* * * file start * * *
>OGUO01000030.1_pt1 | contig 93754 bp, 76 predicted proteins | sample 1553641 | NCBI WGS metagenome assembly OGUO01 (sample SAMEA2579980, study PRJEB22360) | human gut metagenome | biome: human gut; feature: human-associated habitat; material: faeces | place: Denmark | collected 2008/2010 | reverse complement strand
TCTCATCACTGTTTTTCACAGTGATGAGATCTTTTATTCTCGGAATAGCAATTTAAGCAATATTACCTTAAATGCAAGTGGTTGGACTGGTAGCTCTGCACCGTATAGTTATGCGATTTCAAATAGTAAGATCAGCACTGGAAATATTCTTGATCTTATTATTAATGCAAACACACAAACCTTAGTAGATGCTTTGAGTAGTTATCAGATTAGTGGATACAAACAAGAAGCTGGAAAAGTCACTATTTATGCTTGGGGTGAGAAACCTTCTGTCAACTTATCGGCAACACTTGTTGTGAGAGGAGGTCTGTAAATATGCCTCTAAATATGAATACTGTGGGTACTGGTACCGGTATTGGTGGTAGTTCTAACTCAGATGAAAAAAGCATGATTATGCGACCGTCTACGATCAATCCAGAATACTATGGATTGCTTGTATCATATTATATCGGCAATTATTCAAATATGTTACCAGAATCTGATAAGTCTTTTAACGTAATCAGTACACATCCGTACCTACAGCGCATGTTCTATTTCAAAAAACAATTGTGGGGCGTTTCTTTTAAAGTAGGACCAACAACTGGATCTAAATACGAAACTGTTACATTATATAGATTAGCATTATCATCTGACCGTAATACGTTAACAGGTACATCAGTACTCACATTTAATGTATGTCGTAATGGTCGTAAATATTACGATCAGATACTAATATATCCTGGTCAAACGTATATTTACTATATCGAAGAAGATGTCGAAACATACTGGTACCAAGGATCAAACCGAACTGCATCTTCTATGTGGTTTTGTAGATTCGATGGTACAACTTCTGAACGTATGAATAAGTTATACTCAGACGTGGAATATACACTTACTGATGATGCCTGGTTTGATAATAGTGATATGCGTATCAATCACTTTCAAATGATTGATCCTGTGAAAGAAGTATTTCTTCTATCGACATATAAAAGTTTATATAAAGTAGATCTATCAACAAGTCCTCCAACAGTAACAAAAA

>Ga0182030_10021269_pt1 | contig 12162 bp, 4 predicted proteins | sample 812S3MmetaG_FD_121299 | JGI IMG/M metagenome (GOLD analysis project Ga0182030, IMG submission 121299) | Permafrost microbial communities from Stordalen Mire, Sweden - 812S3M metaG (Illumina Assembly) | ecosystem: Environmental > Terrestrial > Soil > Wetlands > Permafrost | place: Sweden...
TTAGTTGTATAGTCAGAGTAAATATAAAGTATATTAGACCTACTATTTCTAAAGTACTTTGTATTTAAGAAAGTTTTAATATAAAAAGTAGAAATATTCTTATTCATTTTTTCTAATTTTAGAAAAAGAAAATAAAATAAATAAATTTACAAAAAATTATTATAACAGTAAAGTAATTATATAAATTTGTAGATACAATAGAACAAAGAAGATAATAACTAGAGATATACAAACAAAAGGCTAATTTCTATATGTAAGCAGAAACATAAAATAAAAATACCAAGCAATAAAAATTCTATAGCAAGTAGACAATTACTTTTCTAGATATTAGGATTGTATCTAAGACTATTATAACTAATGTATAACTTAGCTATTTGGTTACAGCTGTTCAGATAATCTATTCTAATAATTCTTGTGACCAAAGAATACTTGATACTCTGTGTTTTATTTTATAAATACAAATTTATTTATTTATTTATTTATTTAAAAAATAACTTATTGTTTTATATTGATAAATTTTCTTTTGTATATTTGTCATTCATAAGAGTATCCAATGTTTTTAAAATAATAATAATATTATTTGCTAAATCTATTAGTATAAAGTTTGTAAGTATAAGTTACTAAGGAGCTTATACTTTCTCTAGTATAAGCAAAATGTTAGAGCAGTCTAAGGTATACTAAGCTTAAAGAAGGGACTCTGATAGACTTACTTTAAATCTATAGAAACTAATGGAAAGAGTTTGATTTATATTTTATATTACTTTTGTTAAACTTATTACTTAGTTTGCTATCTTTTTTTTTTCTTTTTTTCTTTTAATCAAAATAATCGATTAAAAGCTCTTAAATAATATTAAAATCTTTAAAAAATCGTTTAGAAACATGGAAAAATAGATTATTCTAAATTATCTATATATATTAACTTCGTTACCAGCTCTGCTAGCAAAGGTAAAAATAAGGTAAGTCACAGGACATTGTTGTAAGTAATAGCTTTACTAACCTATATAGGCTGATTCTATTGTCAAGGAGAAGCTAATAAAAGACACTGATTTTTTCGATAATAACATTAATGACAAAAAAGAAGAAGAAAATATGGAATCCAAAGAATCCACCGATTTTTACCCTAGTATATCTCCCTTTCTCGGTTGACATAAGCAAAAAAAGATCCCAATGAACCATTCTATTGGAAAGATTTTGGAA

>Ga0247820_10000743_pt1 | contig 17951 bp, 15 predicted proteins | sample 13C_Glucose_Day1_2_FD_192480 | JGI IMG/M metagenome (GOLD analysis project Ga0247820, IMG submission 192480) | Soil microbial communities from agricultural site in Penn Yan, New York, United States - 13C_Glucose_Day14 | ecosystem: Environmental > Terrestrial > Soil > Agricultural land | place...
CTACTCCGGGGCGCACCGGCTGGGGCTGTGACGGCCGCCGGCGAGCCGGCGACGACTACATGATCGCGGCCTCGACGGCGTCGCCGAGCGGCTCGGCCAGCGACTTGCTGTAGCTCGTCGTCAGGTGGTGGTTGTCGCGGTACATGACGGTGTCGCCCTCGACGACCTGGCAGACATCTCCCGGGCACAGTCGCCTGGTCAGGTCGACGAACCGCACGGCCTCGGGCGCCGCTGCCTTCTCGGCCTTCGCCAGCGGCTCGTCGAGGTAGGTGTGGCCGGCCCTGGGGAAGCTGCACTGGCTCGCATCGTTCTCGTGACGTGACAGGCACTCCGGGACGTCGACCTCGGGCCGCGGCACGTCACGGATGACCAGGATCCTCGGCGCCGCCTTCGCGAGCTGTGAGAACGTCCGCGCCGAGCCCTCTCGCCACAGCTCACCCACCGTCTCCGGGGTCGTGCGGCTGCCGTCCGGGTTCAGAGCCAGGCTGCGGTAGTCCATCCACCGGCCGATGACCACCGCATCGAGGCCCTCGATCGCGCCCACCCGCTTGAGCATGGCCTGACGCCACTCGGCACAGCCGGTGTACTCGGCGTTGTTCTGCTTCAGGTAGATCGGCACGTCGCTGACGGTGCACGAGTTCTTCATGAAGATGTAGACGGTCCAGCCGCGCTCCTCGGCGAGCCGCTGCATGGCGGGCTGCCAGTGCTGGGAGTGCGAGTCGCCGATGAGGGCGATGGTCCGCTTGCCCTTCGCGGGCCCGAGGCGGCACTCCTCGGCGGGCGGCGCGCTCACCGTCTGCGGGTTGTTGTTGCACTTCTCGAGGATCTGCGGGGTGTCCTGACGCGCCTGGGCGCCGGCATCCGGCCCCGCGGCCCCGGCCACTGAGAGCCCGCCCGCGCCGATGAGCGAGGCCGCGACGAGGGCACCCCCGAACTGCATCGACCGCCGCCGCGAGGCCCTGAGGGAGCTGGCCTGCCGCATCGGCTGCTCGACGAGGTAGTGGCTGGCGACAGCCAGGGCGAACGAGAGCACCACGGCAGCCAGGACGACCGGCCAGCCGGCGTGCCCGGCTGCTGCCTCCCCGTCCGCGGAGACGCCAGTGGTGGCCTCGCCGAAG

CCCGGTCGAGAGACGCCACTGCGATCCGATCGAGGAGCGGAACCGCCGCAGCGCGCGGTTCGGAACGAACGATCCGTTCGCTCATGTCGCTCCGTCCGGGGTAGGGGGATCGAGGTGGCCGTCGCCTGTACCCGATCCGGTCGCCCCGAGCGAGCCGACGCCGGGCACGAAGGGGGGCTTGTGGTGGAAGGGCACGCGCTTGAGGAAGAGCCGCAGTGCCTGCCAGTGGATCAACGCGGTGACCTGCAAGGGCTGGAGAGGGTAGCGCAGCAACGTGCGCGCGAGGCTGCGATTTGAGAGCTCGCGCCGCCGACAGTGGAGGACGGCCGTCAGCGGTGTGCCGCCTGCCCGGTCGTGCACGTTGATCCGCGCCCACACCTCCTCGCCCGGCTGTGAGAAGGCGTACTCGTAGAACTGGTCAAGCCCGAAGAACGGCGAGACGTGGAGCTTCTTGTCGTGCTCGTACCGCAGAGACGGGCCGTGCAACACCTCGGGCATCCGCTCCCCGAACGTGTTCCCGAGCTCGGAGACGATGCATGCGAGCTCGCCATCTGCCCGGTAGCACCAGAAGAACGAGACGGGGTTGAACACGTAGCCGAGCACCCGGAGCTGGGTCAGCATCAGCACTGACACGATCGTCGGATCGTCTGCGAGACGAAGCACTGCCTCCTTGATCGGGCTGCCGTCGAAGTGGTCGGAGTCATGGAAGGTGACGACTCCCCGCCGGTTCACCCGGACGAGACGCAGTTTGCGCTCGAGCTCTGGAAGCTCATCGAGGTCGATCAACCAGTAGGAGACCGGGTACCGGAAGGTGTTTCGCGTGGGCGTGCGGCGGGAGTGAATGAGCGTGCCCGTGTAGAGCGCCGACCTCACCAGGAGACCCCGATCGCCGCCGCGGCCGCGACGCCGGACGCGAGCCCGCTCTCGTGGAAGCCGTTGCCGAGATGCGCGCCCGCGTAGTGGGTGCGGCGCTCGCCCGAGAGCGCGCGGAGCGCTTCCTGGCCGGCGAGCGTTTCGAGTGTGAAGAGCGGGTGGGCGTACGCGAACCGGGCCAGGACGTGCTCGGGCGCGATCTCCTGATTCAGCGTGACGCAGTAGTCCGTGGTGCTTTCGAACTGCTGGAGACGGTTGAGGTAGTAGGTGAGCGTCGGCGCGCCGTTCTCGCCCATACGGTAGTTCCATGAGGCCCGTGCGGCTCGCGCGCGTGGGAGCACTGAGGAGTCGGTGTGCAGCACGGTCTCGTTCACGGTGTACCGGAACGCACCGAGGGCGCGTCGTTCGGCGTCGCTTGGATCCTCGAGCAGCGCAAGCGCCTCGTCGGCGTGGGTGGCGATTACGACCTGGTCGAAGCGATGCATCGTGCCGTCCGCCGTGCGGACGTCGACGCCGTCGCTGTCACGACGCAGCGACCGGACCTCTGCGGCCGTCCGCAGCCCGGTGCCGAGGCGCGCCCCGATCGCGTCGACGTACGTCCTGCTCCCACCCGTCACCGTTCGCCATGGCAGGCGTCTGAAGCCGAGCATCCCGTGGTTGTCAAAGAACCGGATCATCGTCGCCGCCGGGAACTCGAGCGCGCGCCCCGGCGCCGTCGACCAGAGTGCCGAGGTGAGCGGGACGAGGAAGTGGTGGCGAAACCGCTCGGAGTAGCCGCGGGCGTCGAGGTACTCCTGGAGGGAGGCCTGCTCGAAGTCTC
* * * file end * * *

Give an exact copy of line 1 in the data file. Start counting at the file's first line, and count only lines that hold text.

>OGUO01000030.1_pt1 | contig 93754 bp, 76 predicted proteins | sample 1553641 | NCBI WGS metagenome assembly OGUO01 (sample SAMEA2579980, study PRJEB22360) | human gut metagenome | biome: human gut; feature: human-associated habitat; material: faeces | place: Denmark | collected 2008/2010 | reverse complement strand